The number of confirmed COVID-19 cases in Kazakhstan has risen to six after two new infections were discovered after the patients arrived from abroad, the Health Ministry said on March 14.
One of the infected patients flew to the second city of Almaty from Moscow, officials said.
The other, a woman, flew to the capital, Nur-Sultan, from Warsaw, Poland.
Kazakhstan is one of two — along with Uzbekistan — of the five post-Soviet Central Asian republics to have officially registered any cases of the coronavirus at the center of a global pandemic that has infected more than 150,000 people in 135 countries, areas, or territories and killed more than 5,700.
Uzbekistan early on March 15 reported its first confirmed case of infection, with the government saying it was an Uzbek citizen returning from France.
Kazakhstan was thought to have been coronavirus-free until four infections were confirmed on March 13.
Four of Kazakhstan’s six COVID-19 patients are being treated in Almaty and the other two in Nur-Sultan, the ministry said.
Kazakhstan has already announced the cancelation of Norouz holiday celebrations and a military parade devoted to the 75th anniversary of the victory over Nazi Germany.
Officials there say more than 1,000 people are currently in quarantine and nearly 500 others are in self-quarantine at home.
Kazakhstan, Kyrgyzstan, Uzbekistan, Tajikistan, and Turkmenistan moved quickly to severely restrict travelers from nearby China after the outbreak of the coronavirus began late last year.
Trump Negative For Coronavirus
Meanwhile, U.S. President Donald Trump has tested negative for the coronavirus, the White House physician has said.
“This evening, I received confirmation that the test is negative,” Sean Conley, the president’s physician said in a statement on March 14.
“One week after having dinner with the Brazilian delegation at Mar-a-Lago, the president remains symptom-free,” he said, referring to Trump’s Florida resort.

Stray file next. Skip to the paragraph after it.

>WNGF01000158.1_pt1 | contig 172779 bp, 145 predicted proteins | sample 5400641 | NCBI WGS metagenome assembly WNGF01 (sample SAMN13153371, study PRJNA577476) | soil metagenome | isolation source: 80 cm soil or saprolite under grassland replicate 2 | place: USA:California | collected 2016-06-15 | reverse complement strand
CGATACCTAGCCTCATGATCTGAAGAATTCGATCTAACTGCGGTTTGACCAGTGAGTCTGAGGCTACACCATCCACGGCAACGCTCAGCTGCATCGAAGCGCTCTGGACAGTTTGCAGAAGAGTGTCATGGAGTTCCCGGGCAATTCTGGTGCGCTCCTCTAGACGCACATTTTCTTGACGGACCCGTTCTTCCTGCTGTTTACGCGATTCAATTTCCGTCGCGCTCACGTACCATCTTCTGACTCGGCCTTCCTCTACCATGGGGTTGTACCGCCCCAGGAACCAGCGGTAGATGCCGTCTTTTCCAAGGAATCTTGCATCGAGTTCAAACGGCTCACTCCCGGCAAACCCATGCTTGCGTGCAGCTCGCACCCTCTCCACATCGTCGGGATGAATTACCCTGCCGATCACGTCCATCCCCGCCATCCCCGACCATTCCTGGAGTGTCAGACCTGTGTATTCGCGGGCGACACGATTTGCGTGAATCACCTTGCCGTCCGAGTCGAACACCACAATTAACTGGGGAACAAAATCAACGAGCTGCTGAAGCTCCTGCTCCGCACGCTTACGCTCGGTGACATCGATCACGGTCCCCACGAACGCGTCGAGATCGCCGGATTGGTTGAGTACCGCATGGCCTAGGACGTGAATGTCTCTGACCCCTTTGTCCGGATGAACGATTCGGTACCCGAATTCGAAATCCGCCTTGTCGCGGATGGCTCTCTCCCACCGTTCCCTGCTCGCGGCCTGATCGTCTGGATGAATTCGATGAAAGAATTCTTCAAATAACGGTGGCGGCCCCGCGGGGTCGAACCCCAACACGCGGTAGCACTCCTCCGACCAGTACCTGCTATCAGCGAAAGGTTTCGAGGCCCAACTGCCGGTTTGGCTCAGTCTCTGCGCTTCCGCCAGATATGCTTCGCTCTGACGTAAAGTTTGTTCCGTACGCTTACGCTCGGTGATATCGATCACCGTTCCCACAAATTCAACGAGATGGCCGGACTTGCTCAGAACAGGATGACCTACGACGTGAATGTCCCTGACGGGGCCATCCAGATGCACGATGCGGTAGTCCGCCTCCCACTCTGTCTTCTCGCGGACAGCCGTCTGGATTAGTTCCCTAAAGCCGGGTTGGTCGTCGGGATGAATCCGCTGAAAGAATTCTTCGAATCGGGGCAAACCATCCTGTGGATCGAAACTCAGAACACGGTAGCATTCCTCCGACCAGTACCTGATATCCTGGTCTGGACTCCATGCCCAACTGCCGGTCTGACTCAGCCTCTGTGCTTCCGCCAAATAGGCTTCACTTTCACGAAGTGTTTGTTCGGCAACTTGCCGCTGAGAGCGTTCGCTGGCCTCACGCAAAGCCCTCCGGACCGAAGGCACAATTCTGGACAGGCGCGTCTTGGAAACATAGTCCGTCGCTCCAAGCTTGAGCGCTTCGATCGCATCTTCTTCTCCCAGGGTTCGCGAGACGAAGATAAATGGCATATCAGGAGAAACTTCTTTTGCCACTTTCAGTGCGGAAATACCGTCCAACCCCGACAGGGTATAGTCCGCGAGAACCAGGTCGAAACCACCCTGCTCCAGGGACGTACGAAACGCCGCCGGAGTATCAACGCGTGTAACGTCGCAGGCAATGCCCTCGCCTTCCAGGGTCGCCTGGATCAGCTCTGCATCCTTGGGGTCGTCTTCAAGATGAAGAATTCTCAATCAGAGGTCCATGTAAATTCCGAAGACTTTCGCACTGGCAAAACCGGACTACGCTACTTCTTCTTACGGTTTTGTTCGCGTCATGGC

In a briefing with reporters earlier, Trump said he had the test performed after coming in contact at the resort with several members of a Brazilian presidential delegation who have since tested positive for the COVID-19 virus.
The White House previously had said there was no reason for him to take the test despite his contacts with at least three people who tested positive.
The Brazilian Embassy in Washington said late on March 13 that its charge d’affaires, Nestor Forster, tested positive after sitting at Trump’s dinner table at Mar-a-Lago.
So did a top aide to Brazilian President Jair Bolsonaro, who took a photo with Trump and attended a party with him. Bolsonaro has tested negative for the virus, but his health minister has recommended Bolsonaro undergo two additional tests and isolate himself for two weeks, in line with ministry protocols.
The 73-year-old Trump on March 13 declared a national emergency over the coronavirus outbreak, and the House of Representatives later that night passed a virus-relief bill that will call for free testing and other financial assistance to people affected by the disease.
On March 14, the White House said it has started conducting temperature checks on anyone who comes in close contact with Trump and Vice President Mike Pence, including reporters and anyone entering the Oval Office.